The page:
Do we need to remember our childhood for it to be a happy one?

This question has serious implications which I don’t have the time to fully address but will sketch an outline and perhaps get back to it if I feel like/remember to do so.


If it does: 1. Then we’ll never know what our childhood is really like unless we remember every incident that happen. For me, I mostly remember the random and unhappy things. 2. #1 assumes that what we interpret from our memories is what we are experiencing in our childhood at that time. 3. However, #2 can be countered by a different approach/definition to the idea of ‘childhood’. Childhood can be said not to be a state that happened but is an experience that is constantly being interpreted.

If it doesn’t: Then how can we use the word ‘happy’ in the manner that ‘happy’ or its adjectives are always used? 1. If we don’t remember, we can’t interpret. We can’t call it happy in retrospective. 2. Neither can we call it happy in a descriptive sense because we don’t even remember it. 3. Can we intuit? We felt that our childhood was happy? Or infer from our current state of un-screwd-up-ness that our childhood must have been quite fine? I don’t know about this one.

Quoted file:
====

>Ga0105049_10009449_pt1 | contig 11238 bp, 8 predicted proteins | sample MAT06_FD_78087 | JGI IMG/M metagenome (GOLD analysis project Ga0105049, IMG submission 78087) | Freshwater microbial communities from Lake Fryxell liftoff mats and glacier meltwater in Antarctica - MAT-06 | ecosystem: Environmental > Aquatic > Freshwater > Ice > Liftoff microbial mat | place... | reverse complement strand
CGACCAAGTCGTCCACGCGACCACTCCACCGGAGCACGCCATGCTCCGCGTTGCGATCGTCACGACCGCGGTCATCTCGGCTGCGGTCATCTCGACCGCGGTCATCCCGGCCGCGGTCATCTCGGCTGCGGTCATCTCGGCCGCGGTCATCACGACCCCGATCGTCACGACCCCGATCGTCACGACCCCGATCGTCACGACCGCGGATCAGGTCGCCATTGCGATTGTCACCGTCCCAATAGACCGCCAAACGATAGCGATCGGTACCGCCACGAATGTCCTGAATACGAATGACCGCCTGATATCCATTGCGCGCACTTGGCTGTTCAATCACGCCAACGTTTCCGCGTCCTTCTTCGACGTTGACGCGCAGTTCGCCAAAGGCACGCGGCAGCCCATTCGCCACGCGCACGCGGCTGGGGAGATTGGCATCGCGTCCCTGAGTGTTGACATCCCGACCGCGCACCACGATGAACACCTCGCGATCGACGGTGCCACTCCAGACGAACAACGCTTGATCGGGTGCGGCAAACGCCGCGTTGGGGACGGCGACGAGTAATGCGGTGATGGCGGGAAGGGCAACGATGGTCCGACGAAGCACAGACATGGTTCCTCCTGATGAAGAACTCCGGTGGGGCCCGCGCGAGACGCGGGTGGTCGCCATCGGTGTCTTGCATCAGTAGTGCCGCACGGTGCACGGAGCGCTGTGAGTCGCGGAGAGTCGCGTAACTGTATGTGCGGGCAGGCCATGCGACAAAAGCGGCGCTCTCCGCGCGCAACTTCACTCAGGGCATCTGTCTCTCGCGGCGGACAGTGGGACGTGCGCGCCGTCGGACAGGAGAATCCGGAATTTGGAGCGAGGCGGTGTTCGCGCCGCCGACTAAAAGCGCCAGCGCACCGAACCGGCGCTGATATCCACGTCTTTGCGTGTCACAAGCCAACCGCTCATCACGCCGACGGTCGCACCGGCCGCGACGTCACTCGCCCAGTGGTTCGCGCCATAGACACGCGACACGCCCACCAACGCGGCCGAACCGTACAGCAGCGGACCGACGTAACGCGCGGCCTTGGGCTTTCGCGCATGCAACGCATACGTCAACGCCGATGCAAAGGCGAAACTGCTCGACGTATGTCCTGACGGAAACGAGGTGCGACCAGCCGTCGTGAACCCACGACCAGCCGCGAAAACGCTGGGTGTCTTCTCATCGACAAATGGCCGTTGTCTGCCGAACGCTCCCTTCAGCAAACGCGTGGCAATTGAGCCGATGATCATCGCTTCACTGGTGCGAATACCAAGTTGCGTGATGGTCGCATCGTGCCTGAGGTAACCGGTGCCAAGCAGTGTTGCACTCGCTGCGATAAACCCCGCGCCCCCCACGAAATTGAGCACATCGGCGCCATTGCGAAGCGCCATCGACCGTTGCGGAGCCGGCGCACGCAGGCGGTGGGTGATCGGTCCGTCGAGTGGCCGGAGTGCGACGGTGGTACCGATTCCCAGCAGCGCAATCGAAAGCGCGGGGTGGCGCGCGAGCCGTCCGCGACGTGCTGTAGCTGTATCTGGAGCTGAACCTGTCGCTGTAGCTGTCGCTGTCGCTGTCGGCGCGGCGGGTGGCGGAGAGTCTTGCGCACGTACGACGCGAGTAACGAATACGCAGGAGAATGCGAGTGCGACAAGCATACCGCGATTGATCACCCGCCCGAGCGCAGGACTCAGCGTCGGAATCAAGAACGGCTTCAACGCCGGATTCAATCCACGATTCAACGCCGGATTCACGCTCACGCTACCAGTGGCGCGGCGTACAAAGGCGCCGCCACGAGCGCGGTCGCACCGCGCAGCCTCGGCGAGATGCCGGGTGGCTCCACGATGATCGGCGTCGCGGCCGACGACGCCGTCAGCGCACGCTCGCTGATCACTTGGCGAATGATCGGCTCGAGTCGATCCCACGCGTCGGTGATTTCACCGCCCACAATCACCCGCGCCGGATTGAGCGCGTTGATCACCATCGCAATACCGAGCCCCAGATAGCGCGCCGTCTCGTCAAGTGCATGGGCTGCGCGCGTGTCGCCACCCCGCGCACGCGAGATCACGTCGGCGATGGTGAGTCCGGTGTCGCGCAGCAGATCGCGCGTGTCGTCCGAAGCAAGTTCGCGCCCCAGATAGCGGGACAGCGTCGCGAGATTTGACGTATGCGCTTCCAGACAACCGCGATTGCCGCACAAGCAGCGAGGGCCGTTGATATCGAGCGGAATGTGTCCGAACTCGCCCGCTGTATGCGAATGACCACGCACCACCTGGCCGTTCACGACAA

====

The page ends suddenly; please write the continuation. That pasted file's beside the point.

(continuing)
For me, from the time at which I start remembering most things from my childhood which is 5 year old onwards, I remember being unconsciously happy in a descriptive sense around 30% of the time. I was upset or unbalanced for the other 70%. I can safely say that I was never fully happy as a kid (from when I was 5) for an entire day.

In retrospective when I apply my current interpretation on my memories, I’ll give my childhood a very bad rating (probably 2-3/10) but that doesn’t bother me because that’s the only possible childhood I can and will ever get. And ‘I am living the life of the light-hearted and grave-minded.’.

However, looking at 0-4 which I remember certain traces of it, I don’t know why but I tend to adopt the #3 attitude to this period of time. Also, we can say that if we don’t remember, ‘happy’ or not probably doesn’t matter to us at that time.